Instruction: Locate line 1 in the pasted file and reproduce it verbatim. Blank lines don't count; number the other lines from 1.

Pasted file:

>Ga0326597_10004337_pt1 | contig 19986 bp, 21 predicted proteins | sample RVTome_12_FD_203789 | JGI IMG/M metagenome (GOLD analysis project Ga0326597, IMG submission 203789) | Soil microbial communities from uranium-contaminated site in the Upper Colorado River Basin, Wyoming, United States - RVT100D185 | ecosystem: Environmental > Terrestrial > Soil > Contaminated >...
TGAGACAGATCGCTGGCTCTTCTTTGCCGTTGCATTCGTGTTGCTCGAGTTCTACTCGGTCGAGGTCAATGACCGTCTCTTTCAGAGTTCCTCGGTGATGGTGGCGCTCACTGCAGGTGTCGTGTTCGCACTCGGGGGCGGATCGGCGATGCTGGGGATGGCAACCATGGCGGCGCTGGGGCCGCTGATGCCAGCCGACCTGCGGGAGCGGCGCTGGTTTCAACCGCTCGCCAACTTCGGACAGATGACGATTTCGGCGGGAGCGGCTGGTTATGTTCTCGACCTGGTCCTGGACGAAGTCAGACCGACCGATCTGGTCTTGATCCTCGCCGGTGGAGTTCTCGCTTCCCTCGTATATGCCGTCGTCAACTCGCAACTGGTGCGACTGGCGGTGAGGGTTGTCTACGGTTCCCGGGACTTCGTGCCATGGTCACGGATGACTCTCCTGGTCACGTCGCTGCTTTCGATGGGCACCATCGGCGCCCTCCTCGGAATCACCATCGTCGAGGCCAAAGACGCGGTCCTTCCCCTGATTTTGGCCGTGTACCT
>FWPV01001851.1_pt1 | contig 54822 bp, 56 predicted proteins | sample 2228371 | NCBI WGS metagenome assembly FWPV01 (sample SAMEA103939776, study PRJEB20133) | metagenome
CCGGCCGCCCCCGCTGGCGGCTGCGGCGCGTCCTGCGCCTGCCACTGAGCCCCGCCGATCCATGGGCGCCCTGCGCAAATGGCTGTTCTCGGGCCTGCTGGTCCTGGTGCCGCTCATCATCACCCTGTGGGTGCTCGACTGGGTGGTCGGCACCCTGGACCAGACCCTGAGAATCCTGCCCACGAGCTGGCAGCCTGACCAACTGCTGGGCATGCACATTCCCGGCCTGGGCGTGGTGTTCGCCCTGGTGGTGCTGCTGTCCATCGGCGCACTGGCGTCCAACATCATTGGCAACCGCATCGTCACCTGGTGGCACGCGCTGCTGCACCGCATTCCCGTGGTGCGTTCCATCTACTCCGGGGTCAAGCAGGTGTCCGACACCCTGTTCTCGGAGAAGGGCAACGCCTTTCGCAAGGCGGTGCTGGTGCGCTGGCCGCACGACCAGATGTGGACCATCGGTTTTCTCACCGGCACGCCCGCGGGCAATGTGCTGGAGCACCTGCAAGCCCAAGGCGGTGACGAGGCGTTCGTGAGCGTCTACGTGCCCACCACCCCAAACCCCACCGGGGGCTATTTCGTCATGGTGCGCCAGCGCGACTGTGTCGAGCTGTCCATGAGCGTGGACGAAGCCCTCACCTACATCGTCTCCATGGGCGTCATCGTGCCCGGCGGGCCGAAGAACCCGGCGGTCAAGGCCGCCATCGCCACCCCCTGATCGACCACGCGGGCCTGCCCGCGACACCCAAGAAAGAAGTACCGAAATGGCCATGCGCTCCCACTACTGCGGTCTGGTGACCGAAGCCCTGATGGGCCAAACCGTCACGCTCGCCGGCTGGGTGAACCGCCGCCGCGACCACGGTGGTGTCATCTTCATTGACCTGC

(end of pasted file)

>Ga0326597_10004337_pt1 | contig 19986 bp, 21 predicted proteins | sample RVTome_12_FD_203789 | JGI IMG/M metagenome (GOLD analysis project Ga0326597, IMG submission 203789) | Soil microbial communities from uranium-contaminated site in the Upper Colorado River Basin, Wyoming, United States - RVT100D185 | ecosystem: Environmental > Terrestrial > Soil > Contaminated >...